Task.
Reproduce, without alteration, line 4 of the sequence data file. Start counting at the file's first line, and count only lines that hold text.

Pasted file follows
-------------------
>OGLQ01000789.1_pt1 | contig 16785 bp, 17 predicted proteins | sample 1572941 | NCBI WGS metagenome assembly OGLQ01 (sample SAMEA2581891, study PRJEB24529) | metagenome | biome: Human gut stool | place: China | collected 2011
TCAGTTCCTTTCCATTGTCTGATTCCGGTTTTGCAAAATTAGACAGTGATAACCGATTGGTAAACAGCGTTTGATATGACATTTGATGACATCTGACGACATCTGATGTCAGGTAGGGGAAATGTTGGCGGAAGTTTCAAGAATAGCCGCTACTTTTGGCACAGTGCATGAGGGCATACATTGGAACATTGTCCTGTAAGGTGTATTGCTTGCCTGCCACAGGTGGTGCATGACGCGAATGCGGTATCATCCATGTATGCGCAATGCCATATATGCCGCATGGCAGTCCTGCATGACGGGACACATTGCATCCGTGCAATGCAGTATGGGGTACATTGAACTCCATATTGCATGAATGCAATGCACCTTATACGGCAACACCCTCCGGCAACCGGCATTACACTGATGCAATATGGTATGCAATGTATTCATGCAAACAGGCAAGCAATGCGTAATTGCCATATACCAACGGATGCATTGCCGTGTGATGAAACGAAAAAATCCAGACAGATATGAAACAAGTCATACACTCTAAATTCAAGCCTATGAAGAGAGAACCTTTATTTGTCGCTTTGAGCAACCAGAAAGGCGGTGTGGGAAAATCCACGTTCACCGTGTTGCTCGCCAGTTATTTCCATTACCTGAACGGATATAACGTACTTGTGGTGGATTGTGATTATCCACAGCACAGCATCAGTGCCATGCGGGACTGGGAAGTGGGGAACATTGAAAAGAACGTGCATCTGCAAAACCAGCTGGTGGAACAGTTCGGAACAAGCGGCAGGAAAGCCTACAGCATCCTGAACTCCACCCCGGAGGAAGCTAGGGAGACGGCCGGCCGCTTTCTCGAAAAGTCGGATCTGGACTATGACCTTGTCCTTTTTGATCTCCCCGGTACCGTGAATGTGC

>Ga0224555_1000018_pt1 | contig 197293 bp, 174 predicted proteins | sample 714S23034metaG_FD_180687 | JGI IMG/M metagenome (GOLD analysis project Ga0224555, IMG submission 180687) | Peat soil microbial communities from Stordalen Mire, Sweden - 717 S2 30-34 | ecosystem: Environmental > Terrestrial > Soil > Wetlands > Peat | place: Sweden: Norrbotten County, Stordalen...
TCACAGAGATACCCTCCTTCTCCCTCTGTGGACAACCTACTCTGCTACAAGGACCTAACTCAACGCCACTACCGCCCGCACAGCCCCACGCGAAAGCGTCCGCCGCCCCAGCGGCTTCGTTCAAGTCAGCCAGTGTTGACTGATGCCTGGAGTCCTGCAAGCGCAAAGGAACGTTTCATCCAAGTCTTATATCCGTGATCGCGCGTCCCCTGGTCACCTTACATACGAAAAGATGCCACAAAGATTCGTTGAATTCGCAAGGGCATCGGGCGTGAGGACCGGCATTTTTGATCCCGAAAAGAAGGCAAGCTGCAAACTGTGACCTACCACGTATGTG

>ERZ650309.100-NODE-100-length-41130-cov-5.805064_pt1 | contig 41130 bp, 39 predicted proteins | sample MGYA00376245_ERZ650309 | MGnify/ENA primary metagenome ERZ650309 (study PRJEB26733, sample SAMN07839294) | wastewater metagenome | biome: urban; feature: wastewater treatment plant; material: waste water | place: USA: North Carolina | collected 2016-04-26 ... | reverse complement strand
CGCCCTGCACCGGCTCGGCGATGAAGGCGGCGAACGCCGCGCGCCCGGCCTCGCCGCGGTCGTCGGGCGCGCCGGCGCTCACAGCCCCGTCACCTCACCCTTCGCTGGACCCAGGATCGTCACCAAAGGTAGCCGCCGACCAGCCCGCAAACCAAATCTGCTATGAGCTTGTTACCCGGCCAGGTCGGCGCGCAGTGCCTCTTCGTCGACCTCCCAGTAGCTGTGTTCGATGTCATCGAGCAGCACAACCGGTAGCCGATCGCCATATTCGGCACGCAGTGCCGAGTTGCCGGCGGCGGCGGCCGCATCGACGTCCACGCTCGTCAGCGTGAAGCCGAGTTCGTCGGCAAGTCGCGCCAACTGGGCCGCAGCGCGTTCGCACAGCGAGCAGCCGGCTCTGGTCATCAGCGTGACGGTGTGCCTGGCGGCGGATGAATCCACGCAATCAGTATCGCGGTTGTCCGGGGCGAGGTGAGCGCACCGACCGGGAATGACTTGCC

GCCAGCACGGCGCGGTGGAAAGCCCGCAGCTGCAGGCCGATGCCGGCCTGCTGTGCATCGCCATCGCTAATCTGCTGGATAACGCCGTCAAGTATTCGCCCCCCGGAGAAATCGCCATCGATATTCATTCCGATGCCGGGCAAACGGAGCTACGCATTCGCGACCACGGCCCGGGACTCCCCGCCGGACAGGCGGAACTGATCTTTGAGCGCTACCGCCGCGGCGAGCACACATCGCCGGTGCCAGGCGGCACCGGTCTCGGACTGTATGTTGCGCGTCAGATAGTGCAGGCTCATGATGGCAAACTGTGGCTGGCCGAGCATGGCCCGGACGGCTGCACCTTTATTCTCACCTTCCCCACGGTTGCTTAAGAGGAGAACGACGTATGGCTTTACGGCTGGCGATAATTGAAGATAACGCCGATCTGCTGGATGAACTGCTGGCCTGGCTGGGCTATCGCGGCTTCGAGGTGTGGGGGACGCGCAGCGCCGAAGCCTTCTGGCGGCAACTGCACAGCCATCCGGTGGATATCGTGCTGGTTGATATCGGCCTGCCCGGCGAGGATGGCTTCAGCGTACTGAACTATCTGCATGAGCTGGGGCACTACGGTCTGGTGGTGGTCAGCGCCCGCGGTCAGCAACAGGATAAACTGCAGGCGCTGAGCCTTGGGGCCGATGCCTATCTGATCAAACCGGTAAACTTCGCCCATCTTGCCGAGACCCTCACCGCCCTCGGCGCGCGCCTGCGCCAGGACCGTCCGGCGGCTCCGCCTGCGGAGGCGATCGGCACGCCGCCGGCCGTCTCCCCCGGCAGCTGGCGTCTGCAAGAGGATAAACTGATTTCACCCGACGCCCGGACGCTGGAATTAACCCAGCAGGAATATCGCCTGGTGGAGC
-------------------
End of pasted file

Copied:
TCACAGAGATACCCTCCTTCTCCCTCTGTGGACAACCTACTCTGCTACAAGGACCTAACTCAACGCCACTACCGCCCGCACAGCCCCACGCGAAAGCGTCCGCCGCCCCAGCGGCTTCGTTCAAGTCAGCCAGTGTTGACTGATGCCTGGAGTCCTGCAAGCGCAAAGGAACGTTTCATCCAAGTCTTATATCCGTGATCGCGCGTCCCCTGGTCACCTTACATACGAAAAGATGCCACAAAGATTCGTTGAATTCGCAAGGGCATCGGGCGTGAGGACCGGCATTTTTGATCCCGAAAAGAAGGCAAGCTGCAAACTGTGACCTACCACGTATGTG